Senator Diane Feinstein unintentionally confirmed that the NSA is tapping into the Internet’s very backbone:
Upstream collection… occurs when NSA obtains internet communications, such as e-mails, from certain US companies that operate the Internet background [she meant “backbone”], i.e., the companies that own and operate the domestic telecommunications lines over which internet traffic flows.
We know from the Snowden documents (andothersources) that the NSA taps Internet backbone through secret-agreements with major U.S. telcos., but the U.S. government still hasn’t admitted it.
In late August, the Obama administration declassified a ruling from the Foreign Intelligence Surveillance Court. Footnote 3 reads:
The term ‘upstream collection’ refers to NSA’s interception of Internet communications as they transit [LONG REDACTED CLAUSE], [REDACTED], rather than to acquisitions directly from Internet service providers such as [LIST OF REDACTED THINGS, PRESUMABLY THE PRISM DOWNSTREAM COMPANIES].
One thing the NSA wanted was access to the growing fraction of global telecommunications that passed through junctions on U.S. territory. According to former senator Bob Graham (D-Fla.), who chaired the Intelligence Committee at the time, briefers told him in Cheney’s office in October 2002 that Bush had authorized the agency to tap into those junctions. That decision, Graham said in an interview first reported in The Washington Post on Dec. 18, allowed the NSA to intercept “conversations that . . . went through a transit facility inside the United States.”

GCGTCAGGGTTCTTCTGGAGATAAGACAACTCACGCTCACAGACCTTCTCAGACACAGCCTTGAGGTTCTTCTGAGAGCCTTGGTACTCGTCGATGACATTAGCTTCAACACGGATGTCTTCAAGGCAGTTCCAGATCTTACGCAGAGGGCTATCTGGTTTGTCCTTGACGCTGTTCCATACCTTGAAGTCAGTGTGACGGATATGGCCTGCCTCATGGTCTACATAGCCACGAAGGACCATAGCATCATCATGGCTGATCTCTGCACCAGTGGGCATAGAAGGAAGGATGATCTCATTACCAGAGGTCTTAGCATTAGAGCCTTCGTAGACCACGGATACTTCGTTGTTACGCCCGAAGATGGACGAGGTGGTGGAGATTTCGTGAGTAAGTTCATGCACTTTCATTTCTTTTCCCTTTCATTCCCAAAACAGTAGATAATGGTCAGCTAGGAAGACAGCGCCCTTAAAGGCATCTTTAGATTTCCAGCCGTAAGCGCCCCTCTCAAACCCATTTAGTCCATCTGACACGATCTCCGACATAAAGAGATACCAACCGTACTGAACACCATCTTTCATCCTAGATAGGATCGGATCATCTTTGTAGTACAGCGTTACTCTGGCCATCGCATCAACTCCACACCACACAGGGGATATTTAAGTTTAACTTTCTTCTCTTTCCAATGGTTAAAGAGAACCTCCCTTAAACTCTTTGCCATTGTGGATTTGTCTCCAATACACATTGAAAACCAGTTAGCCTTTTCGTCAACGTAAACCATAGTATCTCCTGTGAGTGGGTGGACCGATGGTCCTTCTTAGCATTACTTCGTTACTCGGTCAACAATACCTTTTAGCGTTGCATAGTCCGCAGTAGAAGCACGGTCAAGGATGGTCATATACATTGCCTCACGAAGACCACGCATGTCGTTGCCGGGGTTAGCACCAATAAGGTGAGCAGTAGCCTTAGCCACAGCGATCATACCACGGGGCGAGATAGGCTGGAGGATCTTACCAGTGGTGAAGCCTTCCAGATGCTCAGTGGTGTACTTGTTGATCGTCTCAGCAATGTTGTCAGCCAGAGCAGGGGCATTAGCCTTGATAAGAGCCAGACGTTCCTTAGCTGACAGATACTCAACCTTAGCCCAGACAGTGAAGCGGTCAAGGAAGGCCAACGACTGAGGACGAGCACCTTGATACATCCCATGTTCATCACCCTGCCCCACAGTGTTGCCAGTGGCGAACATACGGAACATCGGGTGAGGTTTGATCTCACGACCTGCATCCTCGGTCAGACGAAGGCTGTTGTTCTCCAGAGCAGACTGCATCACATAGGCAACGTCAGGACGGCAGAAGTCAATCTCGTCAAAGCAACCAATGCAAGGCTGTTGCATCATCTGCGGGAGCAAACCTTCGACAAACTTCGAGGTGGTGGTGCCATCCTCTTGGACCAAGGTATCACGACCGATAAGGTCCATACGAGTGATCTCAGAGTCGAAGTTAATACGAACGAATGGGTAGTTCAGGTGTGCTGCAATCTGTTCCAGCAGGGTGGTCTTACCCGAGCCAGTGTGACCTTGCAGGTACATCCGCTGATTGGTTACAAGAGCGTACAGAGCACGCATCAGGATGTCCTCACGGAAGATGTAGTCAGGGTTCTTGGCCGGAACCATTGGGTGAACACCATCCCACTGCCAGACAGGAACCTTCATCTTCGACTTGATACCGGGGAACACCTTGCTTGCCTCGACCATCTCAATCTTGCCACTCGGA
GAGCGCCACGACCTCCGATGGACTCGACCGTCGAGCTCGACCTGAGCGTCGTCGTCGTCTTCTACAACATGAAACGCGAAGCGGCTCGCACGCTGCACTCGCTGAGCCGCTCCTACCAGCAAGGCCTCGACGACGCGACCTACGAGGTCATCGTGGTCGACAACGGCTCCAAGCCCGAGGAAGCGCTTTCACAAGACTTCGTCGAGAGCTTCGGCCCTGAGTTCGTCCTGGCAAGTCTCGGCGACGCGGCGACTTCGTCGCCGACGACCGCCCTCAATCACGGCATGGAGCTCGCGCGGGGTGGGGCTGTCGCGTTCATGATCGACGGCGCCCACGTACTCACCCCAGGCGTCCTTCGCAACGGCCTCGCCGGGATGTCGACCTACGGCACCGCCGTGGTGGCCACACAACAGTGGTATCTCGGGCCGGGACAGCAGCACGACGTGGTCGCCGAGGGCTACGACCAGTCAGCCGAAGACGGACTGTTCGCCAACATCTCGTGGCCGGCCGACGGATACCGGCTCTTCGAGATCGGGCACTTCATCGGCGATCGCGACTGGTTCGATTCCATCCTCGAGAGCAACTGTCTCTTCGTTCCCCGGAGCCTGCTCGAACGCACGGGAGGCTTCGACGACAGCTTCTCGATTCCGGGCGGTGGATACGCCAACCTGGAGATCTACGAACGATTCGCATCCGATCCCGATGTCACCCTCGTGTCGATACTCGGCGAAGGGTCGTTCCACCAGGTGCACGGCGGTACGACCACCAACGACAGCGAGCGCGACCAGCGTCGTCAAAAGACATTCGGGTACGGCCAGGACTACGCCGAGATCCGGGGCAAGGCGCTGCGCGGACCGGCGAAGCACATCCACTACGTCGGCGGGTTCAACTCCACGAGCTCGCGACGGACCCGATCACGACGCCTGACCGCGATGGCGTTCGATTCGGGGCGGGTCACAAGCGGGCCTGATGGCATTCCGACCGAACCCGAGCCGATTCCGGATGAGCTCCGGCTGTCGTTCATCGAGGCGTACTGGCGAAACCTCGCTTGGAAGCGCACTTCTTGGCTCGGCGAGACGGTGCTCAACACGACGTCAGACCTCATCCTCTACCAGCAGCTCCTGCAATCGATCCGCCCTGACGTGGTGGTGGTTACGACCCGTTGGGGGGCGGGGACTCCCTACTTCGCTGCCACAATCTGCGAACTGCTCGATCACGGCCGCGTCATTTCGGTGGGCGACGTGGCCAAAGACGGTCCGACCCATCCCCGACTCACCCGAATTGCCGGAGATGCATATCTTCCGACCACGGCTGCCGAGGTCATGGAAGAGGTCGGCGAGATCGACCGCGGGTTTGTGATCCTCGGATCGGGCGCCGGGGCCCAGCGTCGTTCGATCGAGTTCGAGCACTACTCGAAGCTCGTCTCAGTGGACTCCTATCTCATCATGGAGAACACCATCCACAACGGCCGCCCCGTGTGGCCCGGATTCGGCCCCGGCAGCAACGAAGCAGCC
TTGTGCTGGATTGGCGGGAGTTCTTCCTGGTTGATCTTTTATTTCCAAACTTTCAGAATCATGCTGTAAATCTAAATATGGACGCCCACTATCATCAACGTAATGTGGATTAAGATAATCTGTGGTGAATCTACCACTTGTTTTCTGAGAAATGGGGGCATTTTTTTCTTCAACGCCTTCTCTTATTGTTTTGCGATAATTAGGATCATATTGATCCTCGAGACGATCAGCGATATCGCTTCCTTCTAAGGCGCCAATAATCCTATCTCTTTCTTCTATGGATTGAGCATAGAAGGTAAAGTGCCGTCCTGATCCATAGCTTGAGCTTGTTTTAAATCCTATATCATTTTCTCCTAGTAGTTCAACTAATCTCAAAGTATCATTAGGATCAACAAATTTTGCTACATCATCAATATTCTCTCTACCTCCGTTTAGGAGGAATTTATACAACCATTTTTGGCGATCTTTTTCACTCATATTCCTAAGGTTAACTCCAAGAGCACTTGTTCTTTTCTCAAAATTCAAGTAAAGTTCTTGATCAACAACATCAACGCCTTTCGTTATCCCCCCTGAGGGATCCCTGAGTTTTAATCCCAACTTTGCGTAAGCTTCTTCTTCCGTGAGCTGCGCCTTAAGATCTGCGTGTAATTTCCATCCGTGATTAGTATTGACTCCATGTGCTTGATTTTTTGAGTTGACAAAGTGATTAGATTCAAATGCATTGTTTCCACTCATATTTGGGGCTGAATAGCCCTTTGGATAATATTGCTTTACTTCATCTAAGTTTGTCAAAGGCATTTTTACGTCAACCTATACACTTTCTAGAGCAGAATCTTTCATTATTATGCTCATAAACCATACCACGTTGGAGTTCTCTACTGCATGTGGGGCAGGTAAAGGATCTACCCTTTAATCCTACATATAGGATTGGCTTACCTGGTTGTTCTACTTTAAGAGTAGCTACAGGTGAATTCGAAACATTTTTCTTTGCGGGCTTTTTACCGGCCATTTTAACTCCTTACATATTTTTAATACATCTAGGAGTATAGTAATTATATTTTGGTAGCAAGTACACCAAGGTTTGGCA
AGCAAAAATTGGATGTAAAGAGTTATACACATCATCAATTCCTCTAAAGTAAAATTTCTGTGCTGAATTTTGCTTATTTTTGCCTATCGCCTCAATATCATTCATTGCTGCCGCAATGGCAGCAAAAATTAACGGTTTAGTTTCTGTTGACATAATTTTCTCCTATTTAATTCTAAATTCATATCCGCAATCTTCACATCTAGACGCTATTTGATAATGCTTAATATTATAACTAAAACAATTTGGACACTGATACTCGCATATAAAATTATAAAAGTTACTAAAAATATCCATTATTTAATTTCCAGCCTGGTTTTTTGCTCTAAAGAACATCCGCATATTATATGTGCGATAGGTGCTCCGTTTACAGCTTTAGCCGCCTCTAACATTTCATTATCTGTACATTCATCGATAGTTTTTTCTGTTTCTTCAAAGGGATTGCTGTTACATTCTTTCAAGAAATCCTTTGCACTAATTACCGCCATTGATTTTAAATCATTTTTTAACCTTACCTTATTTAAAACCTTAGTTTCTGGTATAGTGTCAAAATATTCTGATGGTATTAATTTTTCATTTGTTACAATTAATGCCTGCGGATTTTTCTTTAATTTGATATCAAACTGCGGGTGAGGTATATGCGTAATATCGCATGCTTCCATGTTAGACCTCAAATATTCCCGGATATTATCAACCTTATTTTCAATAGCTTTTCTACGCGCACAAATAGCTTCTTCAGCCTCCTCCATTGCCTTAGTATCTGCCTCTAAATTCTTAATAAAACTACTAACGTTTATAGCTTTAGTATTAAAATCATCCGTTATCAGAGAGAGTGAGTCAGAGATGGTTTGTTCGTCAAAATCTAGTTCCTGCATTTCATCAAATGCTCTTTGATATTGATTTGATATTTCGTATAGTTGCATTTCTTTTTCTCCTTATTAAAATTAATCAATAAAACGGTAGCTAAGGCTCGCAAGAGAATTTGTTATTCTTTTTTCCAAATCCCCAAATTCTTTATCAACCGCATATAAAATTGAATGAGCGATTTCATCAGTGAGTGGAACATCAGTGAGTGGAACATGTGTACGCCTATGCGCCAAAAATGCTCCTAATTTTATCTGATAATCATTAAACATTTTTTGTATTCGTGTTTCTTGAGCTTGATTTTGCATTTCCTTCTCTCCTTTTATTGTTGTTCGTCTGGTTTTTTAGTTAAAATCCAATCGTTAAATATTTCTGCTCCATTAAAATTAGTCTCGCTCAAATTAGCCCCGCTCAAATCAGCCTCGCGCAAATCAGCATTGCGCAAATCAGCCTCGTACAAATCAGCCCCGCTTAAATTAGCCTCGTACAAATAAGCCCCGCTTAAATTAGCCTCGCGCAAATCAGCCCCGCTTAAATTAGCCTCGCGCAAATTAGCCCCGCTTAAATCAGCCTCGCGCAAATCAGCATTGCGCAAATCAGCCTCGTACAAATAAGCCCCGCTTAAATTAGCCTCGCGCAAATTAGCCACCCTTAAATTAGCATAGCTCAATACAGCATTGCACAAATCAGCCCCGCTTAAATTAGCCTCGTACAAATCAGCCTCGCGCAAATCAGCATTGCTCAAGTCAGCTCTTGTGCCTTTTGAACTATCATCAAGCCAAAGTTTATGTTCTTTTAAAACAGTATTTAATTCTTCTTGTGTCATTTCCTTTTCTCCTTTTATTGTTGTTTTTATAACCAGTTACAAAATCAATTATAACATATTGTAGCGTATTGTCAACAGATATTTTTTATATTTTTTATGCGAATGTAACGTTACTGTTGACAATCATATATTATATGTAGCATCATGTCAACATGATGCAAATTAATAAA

[The Program] requires the NSA, as noted by Rep. Peter Hoekstra, “to steal light off of different cables” in order to acquire the “information that’s most important to us” Interview with Rep. Peter Hoekstra by Paul Gigot, Lack of Intelligence: Congress Dawdles on Terrorist Wiretapping, JOURNAL EDITORIAL REPORT, FOX NEWS CHANNEL (Aug. 6, 2007) at 2.
So we knew it already, but now we know it even more. So why won’t President Obama admit it?
Since 2010, the National Security Agency has been exploiting its huge collections of data to create sophisticated graphs of some Americans’ social connections that can identify their associates, their locations at certain times, their traveling companions and other personal information, according to newly disclosed documents and interviews with officials.
The agency could augment the communications data with material from public, commercial and other sources, including bank codes, insurance information, Facebook profiles, passenger manifests, voter registration rolls and GPS location information, as well as property records and unspecified tax data, according to the documents, the paper said.
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